United States District Court, D. Oregon
TIMOTHY V. LEPESH, Plaintiff,
COLETTE PETERS; et al., Defendants.
OPINION AND ORDER
MICHAEL W. MOSMAN, Chief United States District Judge.
Timothy V. Lepesh is proceeding pro se in this 42
U.S.C. civil rights action. In his Amended Complaint , he
alleges that Defendants Oregon Department of Corrections
(ODOC), Marisel Ayala, Melisa Davidson, K. Davis, Brandon
Kelly, Colette Peters, Gerald Postier, Jeff Premo, R.
Ridderbusch, and Captain T. Wright (collectively referred to
as Defendants) violated his rights under the Oregon and
federal constitutions because the food he served and consumed
was marked "not fit for human consumption." He
alleges that when he complained about this to Defendants
Ayala and Ridderbusch they retaliated against him by firing
him from his assigned jobs and sending him to segregated
units. Defendants seek summary judgment on Mr. Lepesh's
claims on the following grounds: (1) he failed to exhaust his
administrative remedies before filing this action; (2) the
applicable two-year statute of limitations bars his claims
that accrued in 2013; and (3) the Eleventh Amendment bars his
claims against the ODOC. As explained below, I GRANT
Defendants' Motion .
Lepesh alleges that Defendants knowingly served food that was
not for human consumption to him and other inmates and that
defendants Ayala and Ridderbusch ordered him to remove
"not for human consumption" stickers from food
boxes. [11 at 2]. He specifically states that from September
18, 2003, to October 3, 2013, and from June 24, 2018, to
December 20, 2016, he worked in the Oregon State Prison's
(OSP) "back kitchen" and "dry storage
rooms." Id. at 3. Mr. Lepesh was assigned to
unload food deliveries. Id. Many times, when
receiving deliveries, he saw "clear and visible
labels" saying "not for human consumption" on
boxes containing fish and chicken meat products. Id.
Mr. Lepesh claims that, after he "filed several verbal
complaints and concerns" to defendants Ayala and
Ridderbusch, they retaliated against him by firing him from
his job and writing him up on a misconduct report based on
false reasons. Id. at 5-6. Mr. Lepesh states that
the false misconduct report resulted OSP placing him in
segregated units. Id. at 6.
has administrative rules regarding filing and processing
grievances. [35 at ¶ 5]. Inmates learn about these rules
during their inmate orientation and in their prisoner
handbooks. Id. at ¶¶ 7. ODOC's rules
generally require that inmates submit grievances within
thirty calendar days of the event giving rise to the
grievance. Id. at ¶ 9. When a grievance is
accepted, staff provide the inmate an initial response within
forty-five days, unless the grievance requires further
investigation. Id. at ¶ 10- If the inmate is
dissatisfied with the initial response to a grievance, he or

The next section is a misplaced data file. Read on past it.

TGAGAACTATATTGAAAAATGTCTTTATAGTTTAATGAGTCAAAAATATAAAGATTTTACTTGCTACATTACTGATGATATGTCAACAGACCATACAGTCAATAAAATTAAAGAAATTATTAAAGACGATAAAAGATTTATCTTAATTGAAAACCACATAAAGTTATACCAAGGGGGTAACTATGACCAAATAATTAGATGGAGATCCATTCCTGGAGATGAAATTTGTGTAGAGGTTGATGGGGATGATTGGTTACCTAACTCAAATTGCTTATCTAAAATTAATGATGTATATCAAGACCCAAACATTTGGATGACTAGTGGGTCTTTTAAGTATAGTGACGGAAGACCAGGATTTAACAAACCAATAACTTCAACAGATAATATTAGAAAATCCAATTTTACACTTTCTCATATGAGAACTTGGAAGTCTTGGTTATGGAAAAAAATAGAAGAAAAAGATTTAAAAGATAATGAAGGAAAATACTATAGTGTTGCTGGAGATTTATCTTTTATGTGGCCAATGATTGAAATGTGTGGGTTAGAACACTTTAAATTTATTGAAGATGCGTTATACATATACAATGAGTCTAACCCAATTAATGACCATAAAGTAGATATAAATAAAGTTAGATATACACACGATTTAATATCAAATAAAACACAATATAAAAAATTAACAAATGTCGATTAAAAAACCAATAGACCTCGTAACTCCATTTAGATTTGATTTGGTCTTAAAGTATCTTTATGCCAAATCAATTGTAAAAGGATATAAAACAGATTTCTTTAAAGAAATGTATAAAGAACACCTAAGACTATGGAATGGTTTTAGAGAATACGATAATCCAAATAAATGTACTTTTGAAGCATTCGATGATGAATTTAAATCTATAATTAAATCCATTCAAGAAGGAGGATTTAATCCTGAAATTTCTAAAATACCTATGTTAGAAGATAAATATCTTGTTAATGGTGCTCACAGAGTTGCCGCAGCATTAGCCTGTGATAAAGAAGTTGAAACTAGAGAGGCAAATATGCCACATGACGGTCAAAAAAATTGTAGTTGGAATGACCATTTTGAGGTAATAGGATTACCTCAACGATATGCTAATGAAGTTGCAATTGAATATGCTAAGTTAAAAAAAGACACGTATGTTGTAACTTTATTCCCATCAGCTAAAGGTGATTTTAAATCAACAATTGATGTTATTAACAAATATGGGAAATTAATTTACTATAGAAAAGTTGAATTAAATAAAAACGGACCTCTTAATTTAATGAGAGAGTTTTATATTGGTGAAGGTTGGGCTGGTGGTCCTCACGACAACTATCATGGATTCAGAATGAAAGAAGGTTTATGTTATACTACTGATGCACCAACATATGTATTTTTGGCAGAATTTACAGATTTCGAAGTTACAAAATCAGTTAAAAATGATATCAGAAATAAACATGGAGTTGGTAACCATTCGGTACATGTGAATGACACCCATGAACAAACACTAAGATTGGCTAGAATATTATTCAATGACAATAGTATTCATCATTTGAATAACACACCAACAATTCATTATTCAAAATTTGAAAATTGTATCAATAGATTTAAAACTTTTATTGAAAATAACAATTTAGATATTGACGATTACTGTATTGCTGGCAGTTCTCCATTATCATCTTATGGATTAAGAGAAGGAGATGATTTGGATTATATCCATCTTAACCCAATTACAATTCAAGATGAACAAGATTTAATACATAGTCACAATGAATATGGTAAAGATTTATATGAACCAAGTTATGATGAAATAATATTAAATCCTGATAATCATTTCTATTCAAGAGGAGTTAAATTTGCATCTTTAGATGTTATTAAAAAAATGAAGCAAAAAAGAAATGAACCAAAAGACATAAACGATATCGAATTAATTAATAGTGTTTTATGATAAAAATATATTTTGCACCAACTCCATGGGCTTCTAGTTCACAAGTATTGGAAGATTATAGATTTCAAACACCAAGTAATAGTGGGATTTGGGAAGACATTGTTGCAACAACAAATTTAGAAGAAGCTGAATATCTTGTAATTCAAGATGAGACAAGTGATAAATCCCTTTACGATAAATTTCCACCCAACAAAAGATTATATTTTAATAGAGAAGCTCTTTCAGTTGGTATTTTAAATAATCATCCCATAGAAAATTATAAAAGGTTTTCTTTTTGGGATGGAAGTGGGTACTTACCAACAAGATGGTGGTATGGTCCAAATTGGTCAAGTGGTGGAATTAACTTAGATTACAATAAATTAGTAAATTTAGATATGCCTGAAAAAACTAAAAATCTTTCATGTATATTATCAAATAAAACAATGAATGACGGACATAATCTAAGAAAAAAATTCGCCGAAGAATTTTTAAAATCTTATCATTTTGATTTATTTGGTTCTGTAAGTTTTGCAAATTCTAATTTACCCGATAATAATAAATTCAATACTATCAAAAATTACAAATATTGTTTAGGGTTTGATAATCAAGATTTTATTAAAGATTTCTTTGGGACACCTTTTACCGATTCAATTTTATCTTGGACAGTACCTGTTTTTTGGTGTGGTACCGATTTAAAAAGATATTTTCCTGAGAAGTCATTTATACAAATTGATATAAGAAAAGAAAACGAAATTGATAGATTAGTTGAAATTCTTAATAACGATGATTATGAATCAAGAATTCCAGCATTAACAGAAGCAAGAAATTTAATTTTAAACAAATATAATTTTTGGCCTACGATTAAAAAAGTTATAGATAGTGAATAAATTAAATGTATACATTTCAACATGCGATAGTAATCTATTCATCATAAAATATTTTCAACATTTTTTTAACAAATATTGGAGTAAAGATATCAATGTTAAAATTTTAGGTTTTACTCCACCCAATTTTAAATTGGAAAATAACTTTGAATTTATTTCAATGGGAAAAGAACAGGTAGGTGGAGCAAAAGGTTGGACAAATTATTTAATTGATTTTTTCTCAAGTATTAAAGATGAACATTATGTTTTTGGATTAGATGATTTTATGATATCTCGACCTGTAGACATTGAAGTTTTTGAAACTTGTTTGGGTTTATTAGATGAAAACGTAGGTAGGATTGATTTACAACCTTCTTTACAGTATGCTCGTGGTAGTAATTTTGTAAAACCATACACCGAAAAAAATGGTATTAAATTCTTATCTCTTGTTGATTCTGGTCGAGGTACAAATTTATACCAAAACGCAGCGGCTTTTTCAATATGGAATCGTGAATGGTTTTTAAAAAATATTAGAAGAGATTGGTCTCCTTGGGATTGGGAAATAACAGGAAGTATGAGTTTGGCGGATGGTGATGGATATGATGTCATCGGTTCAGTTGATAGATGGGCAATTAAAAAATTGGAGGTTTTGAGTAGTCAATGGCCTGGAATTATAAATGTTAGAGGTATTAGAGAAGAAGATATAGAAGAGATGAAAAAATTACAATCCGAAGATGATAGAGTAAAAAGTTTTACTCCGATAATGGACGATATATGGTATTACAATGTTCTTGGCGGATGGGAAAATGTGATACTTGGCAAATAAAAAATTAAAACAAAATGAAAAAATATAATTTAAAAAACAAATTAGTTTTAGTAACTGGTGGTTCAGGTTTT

she may appeal the denial in a two-level system of review.
Id. at ¶ 12. The inmate must file the first
level of appeal within fourteen calendar days after the
grievance coordinator sent the initial response to the
inmate. Id. at ¶ 15. If the inmate is not
satisfied with the functional unit manager's response,
the inmate may appeal by filing a second-level appeal within
fourteen calendar days from the date the first grievance
appeal was sent to the inmate. Id. at¶16. An
assistant director conducts the second level appeal.
Id. at ¶17. The assistant director issues a
final administrative decision, which is not subject to
further administrative review. Id.
inmate grievance tracking system shows that Mr. Lepesh has
filed over sixty grievances since 2013. [35 at ¶ 18].
Two of those grievances have some relationship to this
action. The first relates to an issue he had with a defendant
named in his Amended Complaint-defendant Ayala-and an issue
he mentioned in his Amended Complaint-his termination from
his job. Id. at Attach. 7, p. 1. Specifically, in a
grievance dated July 8, 2016, Mr. Lepesh grieved his June 24,
2016, termination, claiming defendant Ayala falsely said he
left his job without telling anyone. Id. The July
2016 grievance did not mention either Mr. Lepesh's claim
that Defendants were serving inmates food unfit for human
consumption or his claim that defendant Ayala terminated him
in retaliation for his complaints about the food. ODOC denied
Mr. Lepesh's July 2016 grievance because ODOC rules
prohibit filing a grievance about a program failure if the
failure "is a direct result of a misconduct report where
the inmate was found in violation, " and Mr. Lepesh was
found in violation of a misconduct report related to leaving
his job without telling anyone. Id. at Attach. 8.
second grievance, which is dated November 27, 2016 by Mr.
Lepesh but stamped "received by the Snake River
Correctional Institution Grievance Processing" on
November 29, 2017, directly relates to complaints about being